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Roger Ganz

Head of asset management at Clarus Capital

Angela Merkel's pyrrhic victory will add some more uncertainty to markets but will have only a limited impact. The coalition formation will be challenging, with the most likely outcome a three-party coalition with the liberal FDP and the Greens. With only France left as a supporter of stronger integration of the EU, the negotiations between the UK and the EU, and the necessary reforms of the EU seem to become more complex. We therefore see a weakening of the euro and favour European export-oriented equities.

Diversification is key. European investors should slightly reduce their home bias, as uncertainty in the euro could heat up again. They should mainly focus on fundamental data, as this is drawing a strong economic picture with expected earnings improvement. As a consequence, central banks are following their roadmaps towards a normalisation of monetary policy.

We haven’t changed our allocation. We are slightly underweight equities in general due to high valuation of risky assets and we remain cautious for the upcoming weeks.

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Mathias Heim

CIO at Bellecapital

In our opinion there will be little to no impact on financial markets from the German elections. Recent history tells a clear story: ignore politics when investing in developed markets. Hence we did not make any change to our asset allocation prior to the election, nor will we act on the outcome.

We allocate 10% of our equity exposure to German listed companies and invest directly in such names like E.On, Bayer, BASF and others. We also hold a convertible bond of Fresenius.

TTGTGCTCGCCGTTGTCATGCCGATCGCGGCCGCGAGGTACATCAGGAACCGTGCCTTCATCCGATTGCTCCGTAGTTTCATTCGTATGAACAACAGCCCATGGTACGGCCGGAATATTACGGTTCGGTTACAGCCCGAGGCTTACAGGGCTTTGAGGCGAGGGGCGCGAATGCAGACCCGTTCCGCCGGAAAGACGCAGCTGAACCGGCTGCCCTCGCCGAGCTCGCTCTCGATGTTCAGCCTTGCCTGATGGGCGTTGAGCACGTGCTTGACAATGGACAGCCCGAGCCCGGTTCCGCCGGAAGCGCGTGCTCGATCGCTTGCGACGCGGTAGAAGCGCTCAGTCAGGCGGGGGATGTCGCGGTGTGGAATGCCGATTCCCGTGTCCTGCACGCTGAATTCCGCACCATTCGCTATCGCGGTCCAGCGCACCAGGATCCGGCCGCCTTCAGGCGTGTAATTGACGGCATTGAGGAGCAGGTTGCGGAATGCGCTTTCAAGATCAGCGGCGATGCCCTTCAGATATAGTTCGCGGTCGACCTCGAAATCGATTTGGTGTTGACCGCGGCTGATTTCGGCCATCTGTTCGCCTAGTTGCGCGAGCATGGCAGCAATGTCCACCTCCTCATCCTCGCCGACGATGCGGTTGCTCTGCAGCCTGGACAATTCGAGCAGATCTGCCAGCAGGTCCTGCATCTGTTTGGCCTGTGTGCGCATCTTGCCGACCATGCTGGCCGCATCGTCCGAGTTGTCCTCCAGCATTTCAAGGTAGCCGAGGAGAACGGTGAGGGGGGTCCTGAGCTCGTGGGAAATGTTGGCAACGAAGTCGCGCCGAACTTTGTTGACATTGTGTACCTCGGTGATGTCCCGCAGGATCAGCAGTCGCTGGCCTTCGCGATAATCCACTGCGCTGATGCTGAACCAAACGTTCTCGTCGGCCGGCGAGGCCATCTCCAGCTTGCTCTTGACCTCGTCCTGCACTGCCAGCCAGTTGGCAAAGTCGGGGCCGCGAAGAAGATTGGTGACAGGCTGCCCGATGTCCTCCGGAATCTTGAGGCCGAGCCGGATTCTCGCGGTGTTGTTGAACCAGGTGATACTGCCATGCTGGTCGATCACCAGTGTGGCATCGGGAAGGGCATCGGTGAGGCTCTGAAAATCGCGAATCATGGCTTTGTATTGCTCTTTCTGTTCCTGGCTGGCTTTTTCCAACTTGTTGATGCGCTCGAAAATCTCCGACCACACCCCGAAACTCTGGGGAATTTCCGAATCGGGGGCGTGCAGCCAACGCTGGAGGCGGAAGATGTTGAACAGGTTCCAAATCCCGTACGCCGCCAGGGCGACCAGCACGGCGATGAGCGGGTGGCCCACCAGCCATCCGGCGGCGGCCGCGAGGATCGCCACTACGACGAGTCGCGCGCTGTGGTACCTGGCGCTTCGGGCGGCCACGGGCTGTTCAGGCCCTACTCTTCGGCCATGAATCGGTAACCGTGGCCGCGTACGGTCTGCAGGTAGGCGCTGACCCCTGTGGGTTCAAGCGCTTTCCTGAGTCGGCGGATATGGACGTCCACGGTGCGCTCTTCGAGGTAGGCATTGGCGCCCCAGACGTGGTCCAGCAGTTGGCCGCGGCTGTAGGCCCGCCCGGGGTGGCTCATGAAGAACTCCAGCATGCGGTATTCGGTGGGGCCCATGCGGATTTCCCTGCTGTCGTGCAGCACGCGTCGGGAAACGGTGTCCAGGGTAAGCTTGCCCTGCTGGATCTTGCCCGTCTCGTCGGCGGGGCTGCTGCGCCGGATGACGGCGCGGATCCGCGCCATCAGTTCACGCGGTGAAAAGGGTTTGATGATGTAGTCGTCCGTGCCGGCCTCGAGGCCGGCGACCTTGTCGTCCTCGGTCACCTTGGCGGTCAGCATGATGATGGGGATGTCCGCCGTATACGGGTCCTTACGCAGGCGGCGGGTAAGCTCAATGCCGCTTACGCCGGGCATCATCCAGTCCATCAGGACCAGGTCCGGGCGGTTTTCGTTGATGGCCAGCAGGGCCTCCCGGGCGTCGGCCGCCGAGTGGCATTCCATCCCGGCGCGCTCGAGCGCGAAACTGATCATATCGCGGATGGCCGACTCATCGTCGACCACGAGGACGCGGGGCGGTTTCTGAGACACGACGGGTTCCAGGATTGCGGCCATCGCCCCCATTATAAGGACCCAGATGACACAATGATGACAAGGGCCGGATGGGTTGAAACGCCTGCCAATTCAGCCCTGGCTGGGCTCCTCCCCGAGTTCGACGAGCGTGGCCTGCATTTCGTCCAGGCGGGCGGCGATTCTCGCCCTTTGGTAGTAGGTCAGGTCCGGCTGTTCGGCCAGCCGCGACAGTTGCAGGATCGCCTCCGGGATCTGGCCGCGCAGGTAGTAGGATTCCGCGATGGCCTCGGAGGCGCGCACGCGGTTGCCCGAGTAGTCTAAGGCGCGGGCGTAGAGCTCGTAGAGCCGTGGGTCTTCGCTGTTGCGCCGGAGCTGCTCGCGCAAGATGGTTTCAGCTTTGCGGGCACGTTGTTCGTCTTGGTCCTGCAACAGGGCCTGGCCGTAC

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Peter Ahluwalia

CIO at Swisspartners

For the equity markets the election result is likely to be positive, as stability continues in the form of Merkel being re-elected. The high showing by the AfD will likely cap upside for the euro, especially versus the US dollar, and will probably cause it to weaken, which should in turn help push European stocks higher.

There will likely be a vacuum for a while as talks with coalition partners start. I wouldn't rule out any possibilities, even though the SPD say they want to be in opposition. A grand coalition would be the best scenario and is possible if they offer an enhanced deal to SPD. Otherwise a Jamaica coalition (many parties including the Greens) could work, but will take time. It could take a while to form a government but as we have seen in the Netherlands this is not the end of the world.